Where is your favorite spot to read? Do you seek a place outside or curl up in an overstuffed chair? Do you read while another person drives through towns you never see? Is there a book held in your hand while you stack blocks for a toddler or rock a baby?
What transports you to another day and time? Is it the description of the setting? Do the familiar events within the story entangle you and bring a flare of memories? Or do you willingly go where the author directs?
Perhaps, the word that most defines the reason we reach for a book is—escape. We let go of our moments in time and drift into another season, a different circumstance, or a land far removed.
Emotions we feel, what elements of the story attract us, and the places the author takes us, are very important. One or all of these things can come into play or intermin
But what if you are also a writer? As writers, we need to succeed at pulling a reader into the story, blending a probability of truth around the fiction, and giving our readers the thrill of touching emotions, they may never experience.
Ah, but most important—cause them to forget where they stand or sit. Make them willing to run away from the familiar and experience another situation and time. Remember, a writer holds the door open to many types of worlds.
Thank you for stopping by to read my random questions and thoughts!
Please scroll down to the bottom of this page and leave your ideas and comments on this post. What draws you to a book? Why does a book linger in your thoughts? Do you ever miss the characters after you’ve read the last page of a book? I do.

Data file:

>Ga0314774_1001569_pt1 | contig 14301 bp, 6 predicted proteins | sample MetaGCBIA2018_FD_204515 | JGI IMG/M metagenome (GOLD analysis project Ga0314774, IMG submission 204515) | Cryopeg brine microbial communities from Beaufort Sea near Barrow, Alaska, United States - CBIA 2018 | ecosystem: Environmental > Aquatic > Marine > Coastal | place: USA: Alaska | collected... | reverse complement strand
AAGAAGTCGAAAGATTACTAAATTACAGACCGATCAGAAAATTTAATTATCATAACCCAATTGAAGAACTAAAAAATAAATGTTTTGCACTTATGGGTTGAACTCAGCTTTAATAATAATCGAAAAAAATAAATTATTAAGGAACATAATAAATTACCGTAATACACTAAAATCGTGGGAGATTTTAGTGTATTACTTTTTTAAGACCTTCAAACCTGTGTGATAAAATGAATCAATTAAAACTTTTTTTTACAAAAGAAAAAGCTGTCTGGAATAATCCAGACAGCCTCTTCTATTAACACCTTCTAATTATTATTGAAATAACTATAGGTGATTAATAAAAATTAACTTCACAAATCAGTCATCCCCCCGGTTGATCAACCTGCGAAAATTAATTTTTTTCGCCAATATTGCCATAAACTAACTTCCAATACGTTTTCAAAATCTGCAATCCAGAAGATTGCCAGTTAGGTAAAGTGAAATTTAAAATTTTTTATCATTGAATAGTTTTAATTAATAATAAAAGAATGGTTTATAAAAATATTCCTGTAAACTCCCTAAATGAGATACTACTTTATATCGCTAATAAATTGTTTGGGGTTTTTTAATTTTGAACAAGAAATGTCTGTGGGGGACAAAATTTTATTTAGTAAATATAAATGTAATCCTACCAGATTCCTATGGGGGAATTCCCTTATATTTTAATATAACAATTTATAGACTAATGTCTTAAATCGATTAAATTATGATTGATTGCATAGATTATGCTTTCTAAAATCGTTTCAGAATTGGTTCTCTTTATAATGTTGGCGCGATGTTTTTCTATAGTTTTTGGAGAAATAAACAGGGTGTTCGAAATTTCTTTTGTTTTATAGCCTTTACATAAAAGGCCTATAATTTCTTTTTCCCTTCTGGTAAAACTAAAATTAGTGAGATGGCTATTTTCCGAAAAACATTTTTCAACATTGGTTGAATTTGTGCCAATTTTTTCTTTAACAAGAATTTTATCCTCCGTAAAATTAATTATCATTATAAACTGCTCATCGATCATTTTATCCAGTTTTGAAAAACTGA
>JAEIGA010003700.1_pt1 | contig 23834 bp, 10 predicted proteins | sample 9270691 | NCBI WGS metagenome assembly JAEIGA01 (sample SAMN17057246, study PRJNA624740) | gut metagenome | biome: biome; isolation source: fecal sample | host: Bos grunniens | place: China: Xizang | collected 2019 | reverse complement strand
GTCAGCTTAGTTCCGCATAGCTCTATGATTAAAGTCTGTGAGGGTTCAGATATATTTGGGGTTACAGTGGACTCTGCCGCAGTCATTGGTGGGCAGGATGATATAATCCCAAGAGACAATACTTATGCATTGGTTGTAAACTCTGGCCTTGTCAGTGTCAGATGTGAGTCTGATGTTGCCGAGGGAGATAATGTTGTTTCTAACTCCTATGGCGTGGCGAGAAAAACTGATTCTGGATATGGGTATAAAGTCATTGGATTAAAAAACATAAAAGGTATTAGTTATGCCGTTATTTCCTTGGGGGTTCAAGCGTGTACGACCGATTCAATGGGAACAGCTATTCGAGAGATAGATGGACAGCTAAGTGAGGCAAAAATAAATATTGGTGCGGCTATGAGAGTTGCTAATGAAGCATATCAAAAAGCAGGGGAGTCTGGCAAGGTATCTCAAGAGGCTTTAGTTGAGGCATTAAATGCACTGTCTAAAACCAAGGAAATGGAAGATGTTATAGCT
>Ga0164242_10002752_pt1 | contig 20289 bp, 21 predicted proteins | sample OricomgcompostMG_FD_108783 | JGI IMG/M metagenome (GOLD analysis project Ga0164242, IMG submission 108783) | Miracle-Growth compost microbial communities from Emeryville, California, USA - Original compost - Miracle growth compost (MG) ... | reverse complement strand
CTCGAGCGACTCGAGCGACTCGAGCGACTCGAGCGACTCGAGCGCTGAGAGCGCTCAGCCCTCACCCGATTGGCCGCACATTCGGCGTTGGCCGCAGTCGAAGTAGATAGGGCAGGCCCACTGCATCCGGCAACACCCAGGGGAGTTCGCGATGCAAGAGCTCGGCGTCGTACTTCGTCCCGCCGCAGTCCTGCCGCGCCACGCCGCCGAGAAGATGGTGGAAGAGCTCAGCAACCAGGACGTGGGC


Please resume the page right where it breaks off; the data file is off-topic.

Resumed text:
© Karen Campbell Prough
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From the time I was a little girl, my mother helped feed my imagination. She showed me ways to entertain my younger brothers with stories I made up. Paper dolls became my characters and catalogs became my prized asset. As soon as the catalogs were outdated, I attacked them with scissors. I could create whole families and pair them up as I saw fit. Of course, each couple had to have a baby, no matter how many other brothers and sisters there were in the paper doll family.
Every family needed furniture to sit on and so did my paper dolls. My mother showed me how to cut couches, beds, highchairs, chairs, tables, and rockers out of cardboard. No cardboard box was safe after that. I would grab the cereal boxes and detergent boxes, etc. I could decorate the furniture with crayons, paint, and pictures from the catalogs. I bent the paper dolls at the waist and placed them on the furniture. Babies snuggled down in their baby beds or cradles. Paper doll mommies could rock little children and watch a cardboard television.
If I did not have a catalog to cut up, my mother would draw people for me. My imagination expanded as I cut out the hand drawn figures, colored them, and added them to my collection of make-believe characters. Those times shaped my longing to be a story writer.
My brothers either joined in the fun or sat and watched me play and talk aloud, building stories as I introduced the families of paper dolls. I am sorry to report that dishonorable paper dolls, representing criminals or thieves, met the quick hand of justice. Heads would roll or the cords to the drapes became a hangman’s noose. Sorry … life is harsh in a paper world. The innocent must be protected!
We lived out in the country in Michigan. At that time, we had no television so my imagination became Mom’s babysitter. And even today, I have three, old catalogs stacked on a closet shelf. The tattered catalogs have come in handy when a child is bored with the store bought toys. Cereal boxes are confiscated and made into interesting copies of furniture.
I would rather have children leaving pieces of catalog or magazine pages on the bedroom floor, and using their imagination, instead of sitting in front of the television or sprawled on a couch with an electronic device in their young hands.
Thank you for reading this post. It gives you an idea of where I started with my storytelling and writing. Please, scroll down and leave a comment.
Karen Campbell Prough
© Karen Campbell Prough 2012